It should’ve been a runaway victory for Lexi Thompson, and it would’ve been if not for one tattletale viewer and some truly unfair rules. Thompson had a significant lead in the final round of the ANA Inspiration, the first LPGA major of the year, when a viewer wrote in to alert officials to a violation the previous day.
The 22-year-old Thompson was on the ninth hole Sunday when the email arrived via the LPGA website’s fan feedback link. The fan reported that Thompson had erred when she marked her ball on the 17th hole in Saturday’s third round, misplacing it by an inch at most:
After conferring, a rules official confronted Thompson as she was walking off the 12th green Sunday, and informed her of the news. She would be penalized four strokes—two for incorrect ball placement, and two for signing an incorrect scorecard. (Though her scorecard was correct at the time she signed it Saturday evening; what exactly was she supposed to do?)
“Is this a joke?” Thompson asked the rules official. Assured that it wasn’t, Thompson said, “This is ridiculous.”
Thompson teed off from 13 in tears; what had been a two-stroke tournament lead was now a two-stroke deficit. Thompson fought back and birdied 18 to force a playoff, which she lost to So Yeon Ryu. The ruling hadn’t only cost her a second major win—the difference between first and second place was more than $150,000.
“It’s unfortunate what happened,” Thompson said. “I did not mean that at all. I didn’t realize I did that. I felt strong through the finish, and it was great to see the fans behind me.”
As word of the penalty spread, fans at the course chanted Thompson’s name.
“I just regrouped,” Thompson said. “My caddie helped me out tremendously. He just said, ‘Stay with it. You can still win.’ But it’s all to the fans. They helped me get through the rest of the round, which helped a lot.”
Thompson, despite very clearly wanting to get the hell out of there, stayed for an hour after her round to sign autographs.
The golf community was up in arms, and while I’m definitely not part of that community, allow me to give my opinion: This is obviously bullshit. If your sport is reliant on viewers at home to police rules violations, maybe that’s a problem with the sport! Rely on the players to police themselves and each other, and if that doesn’t work rely on officials on the course, and if that doesn’t work then have a rules official watching TV or something. And if the violation is so minor that none of those people caught it—say, someone replaces a ball an inch away on an already-gimme putt—then maybe the violation is too minor to be worth penalizing.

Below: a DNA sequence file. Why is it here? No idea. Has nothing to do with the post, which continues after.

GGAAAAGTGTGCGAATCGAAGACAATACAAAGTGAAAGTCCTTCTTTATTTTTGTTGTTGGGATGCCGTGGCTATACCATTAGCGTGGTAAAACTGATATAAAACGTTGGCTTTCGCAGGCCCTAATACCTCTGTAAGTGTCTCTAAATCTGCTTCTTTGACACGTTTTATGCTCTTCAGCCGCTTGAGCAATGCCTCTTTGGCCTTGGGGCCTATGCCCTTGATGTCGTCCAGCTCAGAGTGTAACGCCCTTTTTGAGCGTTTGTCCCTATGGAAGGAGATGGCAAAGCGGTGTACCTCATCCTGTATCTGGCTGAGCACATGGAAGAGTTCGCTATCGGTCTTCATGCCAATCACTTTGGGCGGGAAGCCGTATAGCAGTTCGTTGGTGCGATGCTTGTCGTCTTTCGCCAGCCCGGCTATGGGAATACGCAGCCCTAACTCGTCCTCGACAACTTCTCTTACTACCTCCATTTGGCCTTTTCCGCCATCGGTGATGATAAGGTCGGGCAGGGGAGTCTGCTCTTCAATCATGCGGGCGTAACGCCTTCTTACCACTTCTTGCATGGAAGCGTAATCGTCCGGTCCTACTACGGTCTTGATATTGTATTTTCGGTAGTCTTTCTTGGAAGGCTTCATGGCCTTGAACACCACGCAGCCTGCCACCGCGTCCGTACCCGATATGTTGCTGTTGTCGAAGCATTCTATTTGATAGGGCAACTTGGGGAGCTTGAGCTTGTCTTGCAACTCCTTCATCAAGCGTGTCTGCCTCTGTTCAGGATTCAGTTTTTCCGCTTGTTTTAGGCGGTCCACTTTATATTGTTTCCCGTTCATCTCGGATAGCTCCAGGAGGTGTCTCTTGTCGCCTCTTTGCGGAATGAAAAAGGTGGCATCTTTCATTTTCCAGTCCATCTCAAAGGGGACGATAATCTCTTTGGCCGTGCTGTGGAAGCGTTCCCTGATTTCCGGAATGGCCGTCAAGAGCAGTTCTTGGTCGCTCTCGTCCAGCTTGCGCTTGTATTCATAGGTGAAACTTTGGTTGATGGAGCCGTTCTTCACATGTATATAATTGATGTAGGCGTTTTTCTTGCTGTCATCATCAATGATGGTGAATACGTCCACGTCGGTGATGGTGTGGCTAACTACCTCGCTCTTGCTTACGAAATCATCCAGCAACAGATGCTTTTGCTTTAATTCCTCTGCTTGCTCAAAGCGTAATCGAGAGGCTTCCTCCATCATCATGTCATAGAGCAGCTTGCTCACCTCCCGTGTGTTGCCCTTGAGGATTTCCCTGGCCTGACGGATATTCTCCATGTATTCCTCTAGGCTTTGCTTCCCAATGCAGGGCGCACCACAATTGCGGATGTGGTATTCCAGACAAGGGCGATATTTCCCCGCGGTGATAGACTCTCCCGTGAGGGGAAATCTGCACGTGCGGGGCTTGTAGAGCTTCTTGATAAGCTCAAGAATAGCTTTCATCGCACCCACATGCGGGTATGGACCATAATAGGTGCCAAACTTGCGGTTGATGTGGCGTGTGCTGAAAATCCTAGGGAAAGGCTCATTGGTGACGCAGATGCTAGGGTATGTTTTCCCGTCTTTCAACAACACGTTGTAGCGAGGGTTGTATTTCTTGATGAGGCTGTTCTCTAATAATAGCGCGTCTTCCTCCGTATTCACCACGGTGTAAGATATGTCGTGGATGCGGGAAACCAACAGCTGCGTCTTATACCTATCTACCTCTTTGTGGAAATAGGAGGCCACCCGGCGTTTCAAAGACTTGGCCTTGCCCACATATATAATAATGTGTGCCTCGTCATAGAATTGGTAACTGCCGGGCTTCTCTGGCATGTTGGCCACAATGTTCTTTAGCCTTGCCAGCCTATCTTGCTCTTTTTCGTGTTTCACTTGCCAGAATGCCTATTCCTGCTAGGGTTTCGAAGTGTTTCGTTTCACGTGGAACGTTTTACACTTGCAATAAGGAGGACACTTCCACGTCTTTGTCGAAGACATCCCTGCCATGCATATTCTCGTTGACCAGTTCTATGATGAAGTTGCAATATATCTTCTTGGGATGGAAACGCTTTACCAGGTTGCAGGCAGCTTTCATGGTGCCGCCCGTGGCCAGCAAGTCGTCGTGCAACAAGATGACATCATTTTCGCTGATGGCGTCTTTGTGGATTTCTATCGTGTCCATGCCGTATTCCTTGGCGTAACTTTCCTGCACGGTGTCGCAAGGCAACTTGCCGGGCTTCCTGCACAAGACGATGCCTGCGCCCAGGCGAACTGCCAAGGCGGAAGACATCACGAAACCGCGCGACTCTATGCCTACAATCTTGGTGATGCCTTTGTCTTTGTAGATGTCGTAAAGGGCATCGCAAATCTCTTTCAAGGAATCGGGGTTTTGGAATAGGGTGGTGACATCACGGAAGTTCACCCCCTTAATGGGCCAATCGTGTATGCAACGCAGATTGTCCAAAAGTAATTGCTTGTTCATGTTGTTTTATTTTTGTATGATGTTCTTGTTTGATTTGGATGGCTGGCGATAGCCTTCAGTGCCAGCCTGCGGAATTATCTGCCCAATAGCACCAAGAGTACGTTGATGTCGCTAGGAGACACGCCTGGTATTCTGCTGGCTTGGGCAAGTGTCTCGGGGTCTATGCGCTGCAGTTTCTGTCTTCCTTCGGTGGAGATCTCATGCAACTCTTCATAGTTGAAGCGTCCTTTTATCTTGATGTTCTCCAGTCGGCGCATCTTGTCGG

The rules are necessarily applied unfairly, because the vast majority of golfers’ shots aren’t even shown on TV. It’s only the stars and the leaders who come in for the pro bono scrutiny of viewers—Ryu, for example, didn’t even realize she was in contention until she had nearly finished her round yesterday. If she had committed the same infraction as Thompson, no one would know because her rounds weren’t so closely followed by the TV cameras.
That scrutiny also only counts for the length of the tournament. If, by chance, you did see Ryu commit a violation yesterday, it wouldn’t matter if you phoned it in right now. Once a tournament’s over, it’s over.
And yet, the LPGA seems more concerned with urging viewers to promptly snitch, rather than to take away their snitching powers altogether. Dan Maselli, manager of rules and competition for the LPGA, encouraged fans to say something immediately if they see something.
“One of the unfortunate things about live professional golf and live television is people do see things and I wish they would speak up more quickly because then the additional two-point penalty, she wouldn’t have occurred that if we could have gotten this (taken care of) during her round (Saturday),” Maselli said.
It will not console Thompson, but in a couple more years this scenario may not be in play. The 2019 Rules of Golf, the sport’s bible co-authored by the USGA and the R&A, is expected to be “friendlier” to players. Among the proposed changes would be to reduce or remove certain penalties for inadvertent actions, or violations that don’t provide an advantage. It would also limit the use of video review to retroactively scrutinize questionable drops and placements.
Those changes will be welcome. In the meanwhile, to the viewer who wrote in to snitch on Thompson: God, you suck.